I’m remembering letters

My grandmother on my dad’s side and my mother were letter writers. In fact my  grandfather on my dad’s side was as well. You know… letters… on paper, carefully folded and placed in an envelope which was addressed to the sender with a stamp in the corner. Does anyone write letters any more?

Granny’s letters were written on onion skin paper…I guess I would call it tissue paper… not the bathroom kind. Her letters were typed with carbon paper between the layers. They were long and told of the events surrounding her. I am her age now and I must say, I can barely write enough for a weekly blog. But then she did not have cell phones and TV and all this stuff to spread information.

My grandfather’s letters were hand written and saved in the envelope they arrived in. I have seen the pile, but have been unable to read them because they are back east in a nephew’s hands. I do recall trying to read them once when they were first discovered and decided it would take too long at the time to sit down and decipher them. I am sorry I did not take the time then.

Momie’s letters arrived faithfully every week when I was in college and continued when we moved to Virginia, and later to the west. They were short typed notes. They took seconds to read. I can remember thinking that there was nothing to write about, so I heard about the weather, or the birds, or the flowers. But they always started with “Deda Dear”, my family nick name and ended “Love Momie” . What else did I need to hear.

When I left home I kept the habit. There were camp letters the one summer I was a counselor at a camp in Maine. There were dialogs about the classes and fun at Radcliffe. Then, when Sea and I were married, they were about the new apartment, the neighbors, Sea’s job with the Navy department and then the kids. When the kids came, I adopted Granny’s method and added carbon paper between the layers and sent copies to Granny and my sister and possibly Sea’s parents. They were full of the trivia and trials of a young mother and what the kids were up to. I know this because my mother saved them all…… shoe boxes -6 or 7 – I think, with neatly stacked envelopes more or less in order, neatly folded back in their original containers.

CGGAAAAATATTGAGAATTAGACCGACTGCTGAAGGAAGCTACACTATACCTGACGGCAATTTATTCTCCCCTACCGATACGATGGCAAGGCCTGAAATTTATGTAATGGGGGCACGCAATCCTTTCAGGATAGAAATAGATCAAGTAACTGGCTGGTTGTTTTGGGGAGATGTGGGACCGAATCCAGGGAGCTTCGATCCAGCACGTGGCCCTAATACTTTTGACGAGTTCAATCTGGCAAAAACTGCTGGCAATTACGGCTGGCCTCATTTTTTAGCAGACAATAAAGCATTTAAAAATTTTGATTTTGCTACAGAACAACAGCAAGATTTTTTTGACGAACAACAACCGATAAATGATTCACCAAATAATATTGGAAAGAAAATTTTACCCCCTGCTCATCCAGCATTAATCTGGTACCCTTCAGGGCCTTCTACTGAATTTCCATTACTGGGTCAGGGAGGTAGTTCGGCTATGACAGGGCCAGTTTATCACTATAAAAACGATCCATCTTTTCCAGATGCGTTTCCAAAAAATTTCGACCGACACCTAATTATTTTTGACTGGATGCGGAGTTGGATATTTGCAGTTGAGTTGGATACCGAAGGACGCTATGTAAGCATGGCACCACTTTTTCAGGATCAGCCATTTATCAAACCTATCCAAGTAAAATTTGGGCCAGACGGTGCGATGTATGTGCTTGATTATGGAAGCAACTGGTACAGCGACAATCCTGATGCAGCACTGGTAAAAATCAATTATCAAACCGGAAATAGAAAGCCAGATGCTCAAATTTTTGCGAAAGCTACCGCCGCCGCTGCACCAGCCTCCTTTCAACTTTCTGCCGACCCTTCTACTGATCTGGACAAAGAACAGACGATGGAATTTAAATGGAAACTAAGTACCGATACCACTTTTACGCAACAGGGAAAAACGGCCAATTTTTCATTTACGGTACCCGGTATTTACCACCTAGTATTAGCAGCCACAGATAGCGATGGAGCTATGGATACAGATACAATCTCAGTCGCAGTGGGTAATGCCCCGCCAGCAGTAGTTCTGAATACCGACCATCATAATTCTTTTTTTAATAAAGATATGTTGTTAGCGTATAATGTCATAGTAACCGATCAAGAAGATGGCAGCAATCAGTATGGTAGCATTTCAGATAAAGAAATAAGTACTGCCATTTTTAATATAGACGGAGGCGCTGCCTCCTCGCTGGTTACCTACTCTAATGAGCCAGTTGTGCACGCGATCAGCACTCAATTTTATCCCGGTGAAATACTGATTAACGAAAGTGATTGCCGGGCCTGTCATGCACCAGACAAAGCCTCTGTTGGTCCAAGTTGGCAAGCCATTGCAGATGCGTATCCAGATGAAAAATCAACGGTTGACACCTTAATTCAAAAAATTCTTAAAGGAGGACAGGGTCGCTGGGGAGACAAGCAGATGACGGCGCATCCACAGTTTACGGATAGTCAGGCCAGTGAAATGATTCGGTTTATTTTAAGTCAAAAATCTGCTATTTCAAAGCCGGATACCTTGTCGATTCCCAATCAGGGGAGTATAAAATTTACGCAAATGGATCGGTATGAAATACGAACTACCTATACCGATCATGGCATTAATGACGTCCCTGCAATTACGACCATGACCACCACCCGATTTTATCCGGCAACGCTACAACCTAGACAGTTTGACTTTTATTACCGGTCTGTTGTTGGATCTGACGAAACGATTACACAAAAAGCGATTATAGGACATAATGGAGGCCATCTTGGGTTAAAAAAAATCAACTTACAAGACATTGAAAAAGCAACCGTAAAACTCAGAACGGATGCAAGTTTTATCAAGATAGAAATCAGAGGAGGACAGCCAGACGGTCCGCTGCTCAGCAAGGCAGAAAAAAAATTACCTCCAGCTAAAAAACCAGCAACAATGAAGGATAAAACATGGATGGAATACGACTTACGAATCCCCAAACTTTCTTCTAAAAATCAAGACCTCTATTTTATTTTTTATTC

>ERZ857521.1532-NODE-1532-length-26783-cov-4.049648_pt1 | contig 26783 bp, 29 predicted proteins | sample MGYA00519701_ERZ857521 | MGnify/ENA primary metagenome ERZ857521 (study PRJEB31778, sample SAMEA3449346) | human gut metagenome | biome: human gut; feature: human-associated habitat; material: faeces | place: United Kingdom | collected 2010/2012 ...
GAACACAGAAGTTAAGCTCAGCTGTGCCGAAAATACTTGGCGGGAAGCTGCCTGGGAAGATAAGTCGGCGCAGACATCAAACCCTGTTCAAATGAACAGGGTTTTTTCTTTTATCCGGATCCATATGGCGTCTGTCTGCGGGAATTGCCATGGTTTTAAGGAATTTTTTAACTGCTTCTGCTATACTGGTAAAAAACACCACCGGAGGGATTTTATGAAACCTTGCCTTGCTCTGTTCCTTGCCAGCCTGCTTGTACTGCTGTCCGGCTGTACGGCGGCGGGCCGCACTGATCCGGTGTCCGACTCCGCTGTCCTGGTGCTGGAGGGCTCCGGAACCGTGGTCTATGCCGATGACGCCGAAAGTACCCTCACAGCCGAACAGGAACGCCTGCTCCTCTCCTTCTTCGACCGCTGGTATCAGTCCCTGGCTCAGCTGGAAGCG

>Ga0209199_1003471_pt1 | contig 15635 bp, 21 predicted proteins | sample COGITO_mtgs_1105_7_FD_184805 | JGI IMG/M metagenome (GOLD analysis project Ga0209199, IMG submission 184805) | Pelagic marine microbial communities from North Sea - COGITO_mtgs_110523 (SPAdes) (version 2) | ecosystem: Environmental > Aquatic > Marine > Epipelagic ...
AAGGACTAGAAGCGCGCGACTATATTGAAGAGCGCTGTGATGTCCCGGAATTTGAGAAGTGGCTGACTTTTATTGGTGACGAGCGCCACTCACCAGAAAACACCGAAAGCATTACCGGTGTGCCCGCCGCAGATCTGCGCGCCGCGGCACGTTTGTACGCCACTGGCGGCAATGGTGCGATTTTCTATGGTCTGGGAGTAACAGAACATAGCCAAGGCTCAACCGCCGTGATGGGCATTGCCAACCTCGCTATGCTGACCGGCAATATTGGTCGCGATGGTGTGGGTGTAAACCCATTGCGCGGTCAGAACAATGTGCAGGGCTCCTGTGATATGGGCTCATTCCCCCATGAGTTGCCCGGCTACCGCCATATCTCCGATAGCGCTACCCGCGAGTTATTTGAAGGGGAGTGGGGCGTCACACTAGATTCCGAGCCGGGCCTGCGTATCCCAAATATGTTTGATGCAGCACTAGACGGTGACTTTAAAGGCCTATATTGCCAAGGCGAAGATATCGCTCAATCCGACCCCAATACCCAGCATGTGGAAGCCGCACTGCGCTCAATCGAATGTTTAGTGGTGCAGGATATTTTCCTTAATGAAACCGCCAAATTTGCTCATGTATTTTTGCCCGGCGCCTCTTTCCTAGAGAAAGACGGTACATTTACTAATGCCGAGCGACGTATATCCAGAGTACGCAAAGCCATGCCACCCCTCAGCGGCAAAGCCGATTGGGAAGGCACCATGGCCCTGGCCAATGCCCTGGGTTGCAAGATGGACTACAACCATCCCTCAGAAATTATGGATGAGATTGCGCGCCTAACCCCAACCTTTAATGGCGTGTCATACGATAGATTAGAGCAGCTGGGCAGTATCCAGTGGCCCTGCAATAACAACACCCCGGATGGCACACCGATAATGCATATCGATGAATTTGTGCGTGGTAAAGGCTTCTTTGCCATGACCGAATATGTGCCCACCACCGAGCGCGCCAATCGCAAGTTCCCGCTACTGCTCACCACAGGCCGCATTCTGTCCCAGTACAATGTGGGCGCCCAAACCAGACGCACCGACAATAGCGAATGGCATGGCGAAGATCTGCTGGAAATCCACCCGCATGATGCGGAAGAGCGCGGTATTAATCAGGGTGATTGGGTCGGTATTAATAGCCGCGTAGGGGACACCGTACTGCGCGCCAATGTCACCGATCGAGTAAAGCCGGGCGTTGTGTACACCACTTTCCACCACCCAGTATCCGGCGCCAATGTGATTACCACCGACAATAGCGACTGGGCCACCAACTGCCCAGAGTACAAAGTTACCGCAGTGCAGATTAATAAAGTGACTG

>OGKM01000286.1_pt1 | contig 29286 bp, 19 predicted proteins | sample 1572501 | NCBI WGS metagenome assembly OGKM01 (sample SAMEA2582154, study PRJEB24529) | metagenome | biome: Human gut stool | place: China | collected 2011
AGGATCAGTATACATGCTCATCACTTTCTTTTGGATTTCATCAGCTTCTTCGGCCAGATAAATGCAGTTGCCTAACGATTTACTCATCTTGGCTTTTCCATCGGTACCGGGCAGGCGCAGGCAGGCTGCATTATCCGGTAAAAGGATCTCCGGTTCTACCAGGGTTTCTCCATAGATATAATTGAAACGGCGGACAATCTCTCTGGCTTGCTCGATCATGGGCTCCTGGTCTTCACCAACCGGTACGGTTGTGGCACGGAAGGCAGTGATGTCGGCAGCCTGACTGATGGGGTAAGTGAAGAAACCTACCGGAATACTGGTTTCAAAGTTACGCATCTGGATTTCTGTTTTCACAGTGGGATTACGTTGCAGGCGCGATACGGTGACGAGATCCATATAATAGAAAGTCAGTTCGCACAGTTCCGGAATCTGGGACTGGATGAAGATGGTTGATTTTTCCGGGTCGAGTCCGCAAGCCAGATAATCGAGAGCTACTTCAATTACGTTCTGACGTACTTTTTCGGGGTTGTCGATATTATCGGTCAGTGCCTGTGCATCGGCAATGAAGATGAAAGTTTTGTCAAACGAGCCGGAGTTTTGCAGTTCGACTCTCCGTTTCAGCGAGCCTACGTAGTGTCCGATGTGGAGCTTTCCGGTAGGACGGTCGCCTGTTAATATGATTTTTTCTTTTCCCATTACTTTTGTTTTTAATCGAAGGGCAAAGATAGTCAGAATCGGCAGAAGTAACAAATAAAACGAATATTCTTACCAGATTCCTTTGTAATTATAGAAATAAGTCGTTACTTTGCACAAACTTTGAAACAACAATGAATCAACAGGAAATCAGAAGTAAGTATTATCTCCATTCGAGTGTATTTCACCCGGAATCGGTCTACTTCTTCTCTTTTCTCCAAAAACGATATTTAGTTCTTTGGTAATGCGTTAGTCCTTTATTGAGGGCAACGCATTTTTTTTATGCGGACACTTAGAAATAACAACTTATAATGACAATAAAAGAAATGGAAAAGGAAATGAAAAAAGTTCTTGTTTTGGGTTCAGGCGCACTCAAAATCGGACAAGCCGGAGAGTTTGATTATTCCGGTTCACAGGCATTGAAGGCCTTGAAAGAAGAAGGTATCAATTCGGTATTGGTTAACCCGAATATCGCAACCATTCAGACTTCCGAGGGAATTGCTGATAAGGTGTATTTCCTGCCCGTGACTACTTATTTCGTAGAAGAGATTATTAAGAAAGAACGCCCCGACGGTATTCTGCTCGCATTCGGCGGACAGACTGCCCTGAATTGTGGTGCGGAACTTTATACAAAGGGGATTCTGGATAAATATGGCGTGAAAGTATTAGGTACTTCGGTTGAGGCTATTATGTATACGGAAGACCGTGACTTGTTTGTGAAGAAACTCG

I have begun to  place them in page protectors in note books. Most are the typed carbon paper pages. A few are not the original top paper , and occasionally they have to be held to a mirror to read as the carbon was put in backwards.

I am saving them, just as my grandfathers were saved. They may end up in a dump someday. I will never know. But for now I am enjoying reading them and recalling events that are long forgotten. Maybe someday my great great’s will find those notebooks and read my blog stored in some ancient I-cloud. I will never know, but it is a good habit to write about one’s life and reflect on what I have done or not done.

Happy reading—

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3 Responses to I’m remembering letters

  1. newtreemom says:

    I have boxes of old letters, too. And I wrote a slice about letters. It always strikes me how we find these similarities as we share week by week. The image of an ancient I-cloud and future generations reading old blogs is fun to think of. Hope you will get another chance to read your grandfather’s letters. We have one postcard my grandfather wrote to my grandmother before they were married. It’s a family treasure.

  2. Leigh Anne says:

    What a lovely heirloom. And to think that you are continuing this tradition in the age of social media. What a tribute to your family heritage. I can only imagine the stories they tell.

  3. As a long time letter writer myself and the mother of a stationery business owner, I say long live letters! And they do live long. Your piece reminds us why they have such value in our lives.

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